• 17 Anatomical Museum, Doorway 3, Medical School, Teviot Place H8 9AG. Last Saturday of Sept-Nov and Jan-May. Large collection of anatomical specimens and life and death masks. Best known is the skeleton of William Burke, hanged in 1829 after he and William Hare killed at least 16 people to sell the bodies for dissection. Limited opening as the area is in continual use for teaching, booking essential. Free.
  • 18 George Square is a secluded square with Georgian buildings on its west and east side - the University bashed down those north and south in the 1960s. Its bosky garden is popular with sun-lounging students, and in August is taken over by pop-up Fringe venues.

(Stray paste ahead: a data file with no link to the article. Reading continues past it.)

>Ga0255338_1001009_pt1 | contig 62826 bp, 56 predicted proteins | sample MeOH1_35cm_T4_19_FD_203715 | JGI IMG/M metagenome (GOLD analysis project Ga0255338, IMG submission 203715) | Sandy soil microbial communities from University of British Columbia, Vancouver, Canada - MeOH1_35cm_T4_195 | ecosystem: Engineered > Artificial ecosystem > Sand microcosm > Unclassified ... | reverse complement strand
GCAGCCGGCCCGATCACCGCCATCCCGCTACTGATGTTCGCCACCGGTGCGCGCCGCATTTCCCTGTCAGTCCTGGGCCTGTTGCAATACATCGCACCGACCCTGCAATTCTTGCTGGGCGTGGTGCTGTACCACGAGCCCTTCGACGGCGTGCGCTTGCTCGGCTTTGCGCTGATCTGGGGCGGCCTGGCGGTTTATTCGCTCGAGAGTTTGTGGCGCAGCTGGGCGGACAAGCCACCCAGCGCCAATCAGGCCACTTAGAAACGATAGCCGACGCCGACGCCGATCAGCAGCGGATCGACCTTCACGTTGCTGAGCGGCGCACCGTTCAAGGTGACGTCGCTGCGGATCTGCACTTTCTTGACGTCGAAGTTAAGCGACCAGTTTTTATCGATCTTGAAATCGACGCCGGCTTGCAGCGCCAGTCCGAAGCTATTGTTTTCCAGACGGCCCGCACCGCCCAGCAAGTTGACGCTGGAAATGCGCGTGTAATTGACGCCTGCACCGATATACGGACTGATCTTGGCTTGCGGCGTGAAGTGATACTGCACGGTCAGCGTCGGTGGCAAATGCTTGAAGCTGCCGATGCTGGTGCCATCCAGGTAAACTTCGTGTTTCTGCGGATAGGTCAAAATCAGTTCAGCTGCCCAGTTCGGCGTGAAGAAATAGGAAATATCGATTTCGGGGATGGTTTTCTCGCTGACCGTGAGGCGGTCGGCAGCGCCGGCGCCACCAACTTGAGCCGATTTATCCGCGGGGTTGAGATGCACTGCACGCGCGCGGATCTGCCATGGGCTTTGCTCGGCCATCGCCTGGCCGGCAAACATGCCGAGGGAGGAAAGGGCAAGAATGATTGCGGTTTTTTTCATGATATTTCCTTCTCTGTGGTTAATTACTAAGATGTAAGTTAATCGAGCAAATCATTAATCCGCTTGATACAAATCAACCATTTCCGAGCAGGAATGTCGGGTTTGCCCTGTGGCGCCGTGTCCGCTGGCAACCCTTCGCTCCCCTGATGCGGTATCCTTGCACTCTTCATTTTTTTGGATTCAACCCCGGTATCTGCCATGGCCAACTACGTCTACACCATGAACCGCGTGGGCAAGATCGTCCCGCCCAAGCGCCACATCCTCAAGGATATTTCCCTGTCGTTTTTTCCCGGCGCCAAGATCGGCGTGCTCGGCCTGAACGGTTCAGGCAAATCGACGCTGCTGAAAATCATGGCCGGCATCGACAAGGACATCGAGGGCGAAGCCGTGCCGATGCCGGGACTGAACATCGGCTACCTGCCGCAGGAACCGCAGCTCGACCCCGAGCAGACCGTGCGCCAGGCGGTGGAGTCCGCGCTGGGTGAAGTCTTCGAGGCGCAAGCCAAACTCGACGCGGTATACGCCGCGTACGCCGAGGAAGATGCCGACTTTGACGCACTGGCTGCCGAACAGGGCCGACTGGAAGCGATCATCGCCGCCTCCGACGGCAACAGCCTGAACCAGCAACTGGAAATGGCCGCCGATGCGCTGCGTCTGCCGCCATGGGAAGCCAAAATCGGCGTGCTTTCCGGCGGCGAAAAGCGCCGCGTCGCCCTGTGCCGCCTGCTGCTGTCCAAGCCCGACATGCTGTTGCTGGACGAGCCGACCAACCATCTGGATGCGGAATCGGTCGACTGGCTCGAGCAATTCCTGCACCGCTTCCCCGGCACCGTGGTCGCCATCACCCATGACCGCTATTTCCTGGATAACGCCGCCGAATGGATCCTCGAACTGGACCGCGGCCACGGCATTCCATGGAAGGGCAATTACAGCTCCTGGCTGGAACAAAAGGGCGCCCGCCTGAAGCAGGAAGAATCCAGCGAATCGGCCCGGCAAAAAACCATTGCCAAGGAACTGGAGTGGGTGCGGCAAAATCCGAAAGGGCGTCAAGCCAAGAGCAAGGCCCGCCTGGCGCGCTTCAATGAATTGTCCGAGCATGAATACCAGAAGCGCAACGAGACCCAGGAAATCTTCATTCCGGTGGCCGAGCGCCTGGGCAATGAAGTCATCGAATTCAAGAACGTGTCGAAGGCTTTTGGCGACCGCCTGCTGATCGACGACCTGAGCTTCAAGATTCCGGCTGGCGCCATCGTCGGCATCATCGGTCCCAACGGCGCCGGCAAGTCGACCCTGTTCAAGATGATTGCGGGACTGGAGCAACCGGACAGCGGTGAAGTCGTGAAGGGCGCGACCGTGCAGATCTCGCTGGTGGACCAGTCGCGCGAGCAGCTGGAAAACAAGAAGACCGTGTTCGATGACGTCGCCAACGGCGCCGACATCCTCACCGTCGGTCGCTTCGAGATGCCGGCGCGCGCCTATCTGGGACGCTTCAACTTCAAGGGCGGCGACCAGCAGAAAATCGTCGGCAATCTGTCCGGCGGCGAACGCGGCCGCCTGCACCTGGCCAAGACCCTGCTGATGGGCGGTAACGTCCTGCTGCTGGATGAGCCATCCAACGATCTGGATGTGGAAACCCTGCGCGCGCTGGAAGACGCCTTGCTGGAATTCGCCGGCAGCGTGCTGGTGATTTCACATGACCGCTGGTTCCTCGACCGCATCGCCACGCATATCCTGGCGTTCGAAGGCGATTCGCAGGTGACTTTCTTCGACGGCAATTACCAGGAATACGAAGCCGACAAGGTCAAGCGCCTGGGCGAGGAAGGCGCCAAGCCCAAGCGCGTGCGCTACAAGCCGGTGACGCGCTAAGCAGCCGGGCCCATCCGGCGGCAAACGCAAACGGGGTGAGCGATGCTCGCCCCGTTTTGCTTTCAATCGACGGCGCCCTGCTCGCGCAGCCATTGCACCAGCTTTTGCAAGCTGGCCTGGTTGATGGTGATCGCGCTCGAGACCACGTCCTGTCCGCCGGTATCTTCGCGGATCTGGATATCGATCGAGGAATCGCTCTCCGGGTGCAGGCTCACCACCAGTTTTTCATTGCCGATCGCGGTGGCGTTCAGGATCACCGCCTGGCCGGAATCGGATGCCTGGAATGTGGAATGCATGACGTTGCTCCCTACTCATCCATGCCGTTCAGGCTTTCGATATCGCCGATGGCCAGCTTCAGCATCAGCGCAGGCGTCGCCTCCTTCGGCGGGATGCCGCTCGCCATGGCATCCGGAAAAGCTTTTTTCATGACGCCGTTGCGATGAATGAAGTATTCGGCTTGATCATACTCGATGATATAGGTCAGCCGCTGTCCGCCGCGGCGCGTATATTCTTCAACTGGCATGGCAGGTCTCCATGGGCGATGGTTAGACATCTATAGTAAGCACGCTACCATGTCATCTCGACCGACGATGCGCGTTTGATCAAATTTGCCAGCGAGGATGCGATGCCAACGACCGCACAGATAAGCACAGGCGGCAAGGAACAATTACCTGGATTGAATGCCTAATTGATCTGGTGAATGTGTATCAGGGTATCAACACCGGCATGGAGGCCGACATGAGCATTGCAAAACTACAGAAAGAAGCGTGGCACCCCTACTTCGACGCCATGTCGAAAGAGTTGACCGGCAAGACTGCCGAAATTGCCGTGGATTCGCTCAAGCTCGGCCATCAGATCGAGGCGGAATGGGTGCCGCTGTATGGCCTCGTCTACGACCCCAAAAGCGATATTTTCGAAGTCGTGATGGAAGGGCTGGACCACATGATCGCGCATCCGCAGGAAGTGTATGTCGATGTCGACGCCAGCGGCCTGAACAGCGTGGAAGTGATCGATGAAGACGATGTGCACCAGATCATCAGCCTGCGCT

• Middle Meadow Walk west side of the square descends from Forrest Rd onto The Meadows.
  • Quartermile is now the name of the long baronial edifice on Lauriston Place just west of the Medical School. From 1872 to 2003 it was the Royal Infirmary, site of the world's first successful kidney transplant in 1960 and the first coronary care unit in 1964. The Infirmary then moved to Little France on the southeast edge of then city and these buildings have multiple office and academic tenants.
  • 19 St Cecilia's Hall, Niddry Street, Cowgate, EH1 1NQ, +44 131 650 2600. Tu-Sa 10AM-6:30PM. Scotland's oldest purpose-built concert hall, opened in 1763 and still in regular use. It hosts the University of Edinburgh collection of historic musical instruments, crafted 16th to 20th century, many of which (such as the Trompette Demilune) are no longer played. Historic instruments free.